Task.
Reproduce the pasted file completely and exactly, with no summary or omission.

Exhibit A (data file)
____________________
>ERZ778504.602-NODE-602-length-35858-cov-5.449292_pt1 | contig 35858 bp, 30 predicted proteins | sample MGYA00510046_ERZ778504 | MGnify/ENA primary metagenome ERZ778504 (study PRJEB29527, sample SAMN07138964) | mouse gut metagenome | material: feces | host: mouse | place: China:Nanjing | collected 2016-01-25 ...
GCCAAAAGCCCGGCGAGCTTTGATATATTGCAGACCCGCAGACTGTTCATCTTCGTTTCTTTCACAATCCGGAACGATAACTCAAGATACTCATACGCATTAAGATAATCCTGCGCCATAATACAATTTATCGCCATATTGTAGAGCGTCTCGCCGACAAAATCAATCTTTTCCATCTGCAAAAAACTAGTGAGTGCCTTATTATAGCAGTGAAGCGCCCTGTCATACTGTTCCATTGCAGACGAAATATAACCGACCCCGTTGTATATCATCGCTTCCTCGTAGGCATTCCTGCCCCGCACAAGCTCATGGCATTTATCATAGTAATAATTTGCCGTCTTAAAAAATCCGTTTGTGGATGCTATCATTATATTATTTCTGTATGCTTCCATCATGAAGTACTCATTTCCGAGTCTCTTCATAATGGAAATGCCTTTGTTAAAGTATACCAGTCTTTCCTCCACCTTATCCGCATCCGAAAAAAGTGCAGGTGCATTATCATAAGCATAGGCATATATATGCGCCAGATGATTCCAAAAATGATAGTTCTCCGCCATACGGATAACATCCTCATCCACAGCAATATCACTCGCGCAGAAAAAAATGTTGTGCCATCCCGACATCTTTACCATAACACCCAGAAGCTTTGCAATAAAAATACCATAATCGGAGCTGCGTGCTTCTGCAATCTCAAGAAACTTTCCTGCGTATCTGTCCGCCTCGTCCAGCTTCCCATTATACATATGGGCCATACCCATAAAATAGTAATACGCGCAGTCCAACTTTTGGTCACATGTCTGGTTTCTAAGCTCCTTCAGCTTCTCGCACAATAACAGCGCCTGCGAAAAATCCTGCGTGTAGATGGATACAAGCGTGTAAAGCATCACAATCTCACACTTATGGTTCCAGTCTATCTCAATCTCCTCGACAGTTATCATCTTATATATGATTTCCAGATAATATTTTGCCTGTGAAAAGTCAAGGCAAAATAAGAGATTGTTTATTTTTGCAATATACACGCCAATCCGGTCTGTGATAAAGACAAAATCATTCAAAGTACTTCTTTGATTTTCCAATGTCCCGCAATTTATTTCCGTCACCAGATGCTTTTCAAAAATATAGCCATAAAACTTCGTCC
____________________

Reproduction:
>ERZ778504.602-NODE-602-length-35858-cov-5.449292_pt1 | contig 35858 bp, 30 predicted proteins | sample MGYA00510046_ERZ778504 | MGnify/ENA primary metagenome ERZ778504 (study PRJEB29527, sample SAMN07138964) | mouse gut metagenome | material: feces | host: mouse | place: China:Nanjing | collected 2016-01-25 ...
GCCAAAAGCCCGGCGAGCTTTGATATATTGCAGACCCGCAGACTGTTCATCTTCGTTTCTTTCACAATCCGGAACGATAACTCAAGATACTCATACGCATTAAGATAATCCTGCGCCATAATACAATTTATCGCCATATTGTAGAGCGTCTCGCCGACAAAATCAATCTTTTCCATCTGCAAAAAACTAGTGAGTGCCTTATTATAGCAGTGAAGCGCCCTGTCATACTGTTCCATTGCAGACGAAATATAACCGACCCCGTTGTATATCATCGCTTCCTCGTAGGCATTCCTGCCCCGCACAAGCTCATGGCATTTATCATAGTAATAATTTGCCGTCTTAAAAAATCCGTTTGTGGATGCTATCATTATATTATTTCTGTATGCTTCCATCATGAAGTACTCATTTCCGAGTCTCTTCATAATGGAAATGCCTTTGTTAAAGTATACCAGTCTTTCCTCCACCTTATCCGCATCCGAAAAAAGTGCAGGTGCATTATCATAAGCATAGGCATATATATGCGCCAGATGATTCCAAAAATGATAGTTCTCCGCCATACGGATAACATCCTCATCCACAGCAATATCACTCGCGCAGAAAAAAATGTTGTGCCATCCCGACATCTTTACCATAACACCCAGAAGCTTTGCAATAAAAATACCATAATCGGAGCTGCGTGCTTCTGCAATCTCAAGAAACTTTCCTGCGTATCTGTCCGCCTCGTCCAGCTTCCCATTATACATATGGGCCATACCCATAAAATAGTAATACGCGCAGTCCAACTTTTGGTCACATGTCTGGTTTCTAAGCTCCTTCAGCTTCTCGCACAATAACAGCGCCTGCGAAAAATCCTGCGTGTAGATGGATACAAGCGTGTAAAGCATCACAATCTCACACTTATGGTTCCAGTCTATCTCAATCTCCTCGACAGTTATCATCTTATATATGATTTCCAGATAATATTTTGCCTGTGAAAAGTCAAGGCAAAATAAGAGATTGTTTATTTTTGCAATATACACGCCAATCCGGTCTGTGATAAAGACAAAATCATTCAAAGTACTTCTTTGATTTTCCAATGTCCCGCAATTTATTTCCGTCACCAGATGCTTTTCAAAAATATAGCCATAAAACTTCGTCC